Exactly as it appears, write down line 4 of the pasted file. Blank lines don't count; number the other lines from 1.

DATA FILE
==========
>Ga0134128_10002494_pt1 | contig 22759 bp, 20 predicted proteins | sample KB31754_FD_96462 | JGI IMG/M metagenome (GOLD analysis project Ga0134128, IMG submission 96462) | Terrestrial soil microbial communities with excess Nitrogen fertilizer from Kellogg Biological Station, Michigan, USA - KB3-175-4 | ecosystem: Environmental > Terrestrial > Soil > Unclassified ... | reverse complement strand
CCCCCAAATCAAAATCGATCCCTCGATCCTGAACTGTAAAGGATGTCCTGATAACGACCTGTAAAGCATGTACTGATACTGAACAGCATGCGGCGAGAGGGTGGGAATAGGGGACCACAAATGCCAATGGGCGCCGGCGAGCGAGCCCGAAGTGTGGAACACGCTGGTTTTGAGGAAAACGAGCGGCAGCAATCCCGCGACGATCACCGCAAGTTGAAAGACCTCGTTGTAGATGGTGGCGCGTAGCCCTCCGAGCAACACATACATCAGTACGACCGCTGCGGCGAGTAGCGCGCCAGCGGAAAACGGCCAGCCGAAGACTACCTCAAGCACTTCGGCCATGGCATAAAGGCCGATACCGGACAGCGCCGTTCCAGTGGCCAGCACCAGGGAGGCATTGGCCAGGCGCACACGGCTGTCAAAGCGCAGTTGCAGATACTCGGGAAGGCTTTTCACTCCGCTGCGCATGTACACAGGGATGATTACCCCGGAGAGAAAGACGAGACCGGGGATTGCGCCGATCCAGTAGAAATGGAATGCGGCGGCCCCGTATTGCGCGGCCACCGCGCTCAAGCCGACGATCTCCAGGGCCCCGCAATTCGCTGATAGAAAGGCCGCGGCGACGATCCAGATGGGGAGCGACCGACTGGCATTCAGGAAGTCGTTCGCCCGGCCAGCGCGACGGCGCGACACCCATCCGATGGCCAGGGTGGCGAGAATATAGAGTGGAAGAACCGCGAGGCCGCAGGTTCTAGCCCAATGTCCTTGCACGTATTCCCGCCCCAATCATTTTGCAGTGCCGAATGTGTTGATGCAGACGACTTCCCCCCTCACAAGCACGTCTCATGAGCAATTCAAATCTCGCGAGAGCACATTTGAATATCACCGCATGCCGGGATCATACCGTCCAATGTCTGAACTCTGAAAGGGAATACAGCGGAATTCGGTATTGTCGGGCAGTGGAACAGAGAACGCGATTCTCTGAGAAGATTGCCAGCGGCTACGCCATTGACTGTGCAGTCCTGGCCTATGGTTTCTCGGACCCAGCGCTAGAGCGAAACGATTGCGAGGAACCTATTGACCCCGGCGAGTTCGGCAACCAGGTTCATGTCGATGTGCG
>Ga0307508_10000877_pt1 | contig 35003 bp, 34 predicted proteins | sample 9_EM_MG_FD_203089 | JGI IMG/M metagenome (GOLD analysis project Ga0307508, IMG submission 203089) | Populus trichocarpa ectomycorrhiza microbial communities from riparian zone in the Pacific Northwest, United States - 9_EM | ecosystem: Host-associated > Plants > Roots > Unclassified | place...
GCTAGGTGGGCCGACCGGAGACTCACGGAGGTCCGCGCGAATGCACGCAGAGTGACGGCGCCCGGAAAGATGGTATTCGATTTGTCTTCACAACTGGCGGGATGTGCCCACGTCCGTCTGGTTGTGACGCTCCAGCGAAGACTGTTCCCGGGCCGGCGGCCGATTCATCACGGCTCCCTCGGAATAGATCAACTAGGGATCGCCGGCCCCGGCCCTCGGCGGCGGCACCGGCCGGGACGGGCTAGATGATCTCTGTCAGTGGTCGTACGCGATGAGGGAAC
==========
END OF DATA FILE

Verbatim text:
GCTAGGTGGGCCGACCGGAGACTCACGGAGGTCCGCGCGAATGCACGCAGAGTGACGGCGCCCGGAAAGATGGTATTCGATTTGTCTTCACAACTGGCGGGATGTGCCCACGTCCGTCTGGTTGTGACGCTCCAGCGAAGACTGTTCCCGGGCCGGCGGCCGATTCATCACGGCTCCCTCGGAATAGATCAACTAGGGATCGCCGGCCCCGGCCCTCGGCGGCGGCACCGGCCGGGACGGGCTAGATGATCTCTGTCAGTGGTCGTACGCGATGAGGGAAC